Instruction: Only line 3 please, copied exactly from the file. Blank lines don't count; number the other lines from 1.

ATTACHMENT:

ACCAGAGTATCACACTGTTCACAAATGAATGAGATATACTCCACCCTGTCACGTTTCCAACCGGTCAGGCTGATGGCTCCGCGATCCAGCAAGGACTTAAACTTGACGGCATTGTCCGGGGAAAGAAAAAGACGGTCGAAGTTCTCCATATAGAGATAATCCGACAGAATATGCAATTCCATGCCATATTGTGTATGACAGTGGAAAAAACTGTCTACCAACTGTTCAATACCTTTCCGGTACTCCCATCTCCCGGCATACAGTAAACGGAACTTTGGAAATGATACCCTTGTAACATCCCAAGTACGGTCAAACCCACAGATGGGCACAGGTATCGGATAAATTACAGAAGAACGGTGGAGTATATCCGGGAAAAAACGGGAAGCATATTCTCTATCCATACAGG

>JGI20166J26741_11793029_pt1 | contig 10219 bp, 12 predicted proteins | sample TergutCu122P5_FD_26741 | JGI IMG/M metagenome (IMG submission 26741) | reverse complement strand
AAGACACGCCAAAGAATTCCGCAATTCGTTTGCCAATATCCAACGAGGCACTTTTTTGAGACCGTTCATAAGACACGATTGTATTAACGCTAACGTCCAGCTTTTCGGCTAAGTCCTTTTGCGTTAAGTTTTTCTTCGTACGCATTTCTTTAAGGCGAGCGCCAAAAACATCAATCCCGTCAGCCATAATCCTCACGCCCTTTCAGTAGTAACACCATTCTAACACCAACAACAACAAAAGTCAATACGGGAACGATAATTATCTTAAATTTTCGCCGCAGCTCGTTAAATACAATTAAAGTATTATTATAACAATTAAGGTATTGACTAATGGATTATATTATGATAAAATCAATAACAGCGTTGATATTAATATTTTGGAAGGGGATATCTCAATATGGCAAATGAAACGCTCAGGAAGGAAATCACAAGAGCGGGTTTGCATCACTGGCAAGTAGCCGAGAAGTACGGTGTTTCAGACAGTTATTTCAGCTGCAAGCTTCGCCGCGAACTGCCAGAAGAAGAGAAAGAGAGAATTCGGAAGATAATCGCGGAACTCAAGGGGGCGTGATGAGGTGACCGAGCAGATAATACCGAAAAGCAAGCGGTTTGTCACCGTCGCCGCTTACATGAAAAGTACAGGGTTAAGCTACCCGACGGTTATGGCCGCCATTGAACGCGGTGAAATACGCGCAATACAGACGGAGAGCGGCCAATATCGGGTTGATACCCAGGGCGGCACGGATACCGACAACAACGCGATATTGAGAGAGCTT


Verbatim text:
AAGACACGCCAAAGAATTCCGCAATTCGTTTGCCAATATCCAACGAGGCACTTTTTTGAGACCGTTCATAAGACACGATTGTATTAACGCTAACGTCCAGCTTTTCGGCTAAGTCCTTTTGCGTTAAGTTTTTCTTCGTACGCATTTCTTTAAGGCGAGCGCCAAAAACATCAATCCCGTCAGCCATAATCCTCACGCCCTTTCAGTAGTAACACCATTCTAACACCAACAACAACAAAAGTCAATACGGGAACGATAATTATCTTAAATTTTCGCCGCAGCTCGTTAAATACAATTAAAGTATTATTATAACAATTAAGGTATTGACTAATGGATTATATTATGATAAAATCAATAACAGCGTTGATATTAATATTTTGGAAGGGGATATCTCAATATGGCAAATGAAACGCTCAGGAAGGAAATCACAAGAGCGGGTTTGCATCACTGGCAAGTAGCCGAGAAGTACGGTGTTTCAGACAGTTATTTCAGCTGCAAGCTTCGCCGCGAACTGCCAGAAGAAGAGAAAGAGAGAATTCGGAAGATAATCGCGGAACTCAAGGGGGCGTGATGAGGTGACCGAGCAGATAATACCGAAAAGCAAGCGGTTTGTCACCGTCGCCGCTTACATGAAAAGTACAGGGTTAAGCTACCCGACGGTTATGGCCGCCATTGAACGCGGTGAAATACGCGCAATACAGACGGAGAGCGGCCAATATCGGGTTGATACCCAGGGCGGCACGGATACCGACAACAACGCGATATTGAGAGAGCTT